|Also known as||DJ K-1, KT-19941, Optic Nerve, Aux 88,Alien Fm, Aux 88 Presents Black Tokyo|
|Genres||Detroit techno, electro, bass, EDM|
|Instruments||Casio CZ-101, Roland TR-808, Juno 106|
|Associated acts||AUX 88, Auxmen, Alien FM, Frequency|
Tucker began his career playing cover versions of Juan Atkins’ electro hits from the 1980s with his childhood friend Tommy Hamilton. The live ensemble achieved local renown for combining break-dancing, and Tucker's mobile DJ-ing while manually playing repetitive, high-speed synthesizer basslines. They later became known as Regime, then RX-7, and finally, in 1994 they became Aux 88. They were joined by BJ Smith (Posatronix) and Lamont Norwood (DJ Dijital).
Tucker's first 12" EP was a collaboration with Juan Atkins and Jesse Anderson, under the name “Frequency” in 1990. Aux 88 released the album "Bass Magnetic" and were the first group to revive Electro in the mid-to-late 1990s. As such they have been credited with eventually inspiring the genre known as electroclash. In the mid-nineteen ninteties they described their own sound as Techno-Bass, a fusion of influences from Detroit techno, electro, Miami bass and EDM.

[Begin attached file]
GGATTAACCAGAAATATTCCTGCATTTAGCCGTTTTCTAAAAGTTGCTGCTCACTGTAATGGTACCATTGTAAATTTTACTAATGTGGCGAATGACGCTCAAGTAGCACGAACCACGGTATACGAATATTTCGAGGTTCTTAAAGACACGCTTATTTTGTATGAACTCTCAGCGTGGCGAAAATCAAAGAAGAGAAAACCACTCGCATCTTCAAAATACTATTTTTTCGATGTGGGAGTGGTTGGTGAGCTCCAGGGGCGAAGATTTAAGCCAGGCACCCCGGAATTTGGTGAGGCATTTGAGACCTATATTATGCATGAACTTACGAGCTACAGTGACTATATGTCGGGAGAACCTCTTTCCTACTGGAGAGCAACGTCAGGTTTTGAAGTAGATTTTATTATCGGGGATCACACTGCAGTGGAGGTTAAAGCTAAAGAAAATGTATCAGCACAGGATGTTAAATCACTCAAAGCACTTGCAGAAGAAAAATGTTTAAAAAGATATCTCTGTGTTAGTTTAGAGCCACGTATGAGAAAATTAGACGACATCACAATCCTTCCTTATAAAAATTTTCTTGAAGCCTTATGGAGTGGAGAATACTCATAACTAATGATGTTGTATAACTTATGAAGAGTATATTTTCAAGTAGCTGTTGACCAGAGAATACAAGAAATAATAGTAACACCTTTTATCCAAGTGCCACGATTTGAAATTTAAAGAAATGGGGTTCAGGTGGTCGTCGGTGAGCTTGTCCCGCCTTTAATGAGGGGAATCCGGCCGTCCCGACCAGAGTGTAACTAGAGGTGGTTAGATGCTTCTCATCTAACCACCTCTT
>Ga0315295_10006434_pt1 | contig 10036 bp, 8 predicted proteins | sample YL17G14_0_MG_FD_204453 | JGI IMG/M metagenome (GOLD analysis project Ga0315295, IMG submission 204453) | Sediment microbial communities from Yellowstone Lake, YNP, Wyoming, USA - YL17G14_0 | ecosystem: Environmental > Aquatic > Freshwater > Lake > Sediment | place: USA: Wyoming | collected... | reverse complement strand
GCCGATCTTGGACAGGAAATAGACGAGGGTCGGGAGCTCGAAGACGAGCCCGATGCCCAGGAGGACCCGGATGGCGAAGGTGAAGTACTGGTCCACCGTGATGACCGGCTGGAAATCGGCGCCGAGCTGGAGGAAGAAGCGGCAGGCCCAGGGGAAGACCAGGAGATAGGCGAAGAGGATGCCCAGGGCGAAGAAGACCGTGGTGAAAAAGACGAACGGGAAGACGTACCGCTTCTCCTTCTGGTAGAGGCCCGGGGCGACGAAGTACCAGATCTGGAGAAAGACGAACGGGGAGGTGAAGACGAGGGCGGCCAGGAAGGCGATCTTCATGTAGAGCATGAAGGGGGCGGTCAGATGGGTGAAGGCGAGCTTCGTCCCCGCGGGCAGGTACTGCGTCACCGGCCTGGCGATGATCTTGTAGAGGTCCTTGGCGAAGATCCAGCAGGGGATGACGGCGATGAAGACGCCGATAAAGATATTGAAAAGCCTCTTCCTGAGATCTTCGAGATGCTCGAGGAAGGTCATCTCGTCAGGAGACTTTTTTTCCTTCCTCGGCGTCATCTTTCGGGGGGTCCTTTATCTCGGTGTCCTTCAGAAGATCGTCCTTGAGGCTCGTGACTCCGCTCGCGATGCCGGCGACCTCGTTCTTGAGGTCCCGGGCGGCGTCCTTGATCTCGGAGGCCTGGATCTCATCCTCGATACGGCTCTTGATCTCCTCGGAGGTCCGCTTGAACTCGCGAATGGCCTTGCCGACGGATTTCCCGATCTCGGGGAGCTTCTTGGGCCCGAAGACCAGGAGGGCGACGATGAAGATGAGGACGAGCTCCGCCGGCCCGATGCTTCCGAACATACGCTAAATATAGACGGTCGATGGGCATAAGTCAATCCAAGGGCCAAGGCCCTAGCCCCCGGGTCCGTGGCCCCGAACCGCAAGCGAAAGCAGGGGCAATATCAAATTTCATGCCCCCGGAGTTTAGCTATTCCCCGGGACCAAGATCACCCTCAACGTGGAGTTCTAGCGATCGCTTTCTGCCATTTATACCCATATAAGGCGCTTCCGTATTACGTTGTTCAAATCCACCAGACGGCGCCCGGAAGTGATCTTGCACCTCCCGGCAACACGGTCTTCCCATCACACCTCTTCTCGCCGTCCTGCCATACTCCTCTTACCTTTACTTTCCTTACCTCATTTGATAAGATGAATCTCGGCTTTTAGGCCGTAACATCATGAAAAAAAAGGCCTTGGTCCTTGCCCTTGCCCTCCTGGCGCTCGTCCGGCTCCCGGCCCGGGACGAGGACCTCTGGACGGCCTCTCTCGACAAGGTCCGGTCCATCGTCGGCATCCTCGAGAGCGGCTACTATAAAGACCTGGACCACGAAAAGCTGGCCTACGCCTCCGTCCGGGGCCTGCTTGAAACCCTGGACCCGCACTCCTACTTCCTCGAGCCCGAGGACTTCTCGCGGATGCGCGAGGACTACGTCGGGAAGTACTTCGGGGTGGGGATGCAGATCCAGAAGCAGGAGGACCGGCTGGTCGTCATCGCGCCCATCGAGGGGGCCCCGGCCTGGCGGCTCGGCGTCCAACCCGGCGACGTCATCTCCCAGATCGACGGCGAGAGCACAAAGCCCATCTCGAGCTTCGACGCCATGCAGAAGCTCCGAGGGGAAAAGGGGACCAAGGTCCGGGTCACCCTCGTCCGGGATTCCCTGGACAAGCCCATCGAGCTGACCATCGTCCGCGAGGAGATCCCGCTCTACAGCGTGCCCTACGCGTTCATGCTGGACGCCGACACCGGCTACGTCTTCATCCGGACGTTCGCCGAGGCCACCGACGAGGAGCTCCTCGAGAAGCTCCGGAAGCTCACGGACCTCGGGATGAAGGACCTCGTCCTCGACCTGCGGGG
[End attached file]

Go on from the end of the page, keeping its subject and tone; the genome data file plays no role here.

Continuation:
As co-founder of Puzzlebox recordings in 1996 with Anthony “Shake” Shakir, Tucker also joined the tradition of independent dance music publishing and vinyl record pressing in Detroit. He utilized, along with other artists, the National Sound Company vinyl lathe which was used to produce the records of legendary Detroit Soul labels such as Motown.
Among his influences, he cites 1970s Funk such as Parliament, Kraftwerk and classical music, particularly Johann Sebastian Bach. The distinction of his solo work and production credits, is in their blending and refinement of syncopated, minimalist Electro and Techno rhythms influenced by the tonal undulations of Miami Bass and the Roland TR-808 drum machine.
True to the Detroit techno tradition, Tucker's music is often emotive of a machine-like consciousness and a mental imagery of solipsism, urban alienation and decay. This is often expressed, masked or sublimated through metaphors of high technology, science fiction and space travel and conveyed through affected analogue synthesizer timbres. This harks back to Kraftwerk's description of their music – “Electronic blues made with a jazz improvisation technique.”
- "Miss Kittin - A Bugged Out Mix By Miss Kittin (CD)". Discogs. Zink Media, Inc. Retrieved 2011-01-29.
- "ultratop.be - Miss Kittin - A Bugged Out Mix By Miss Kittin". Ultratop (in French). Hung Medien. Retrieved 2011-01-29.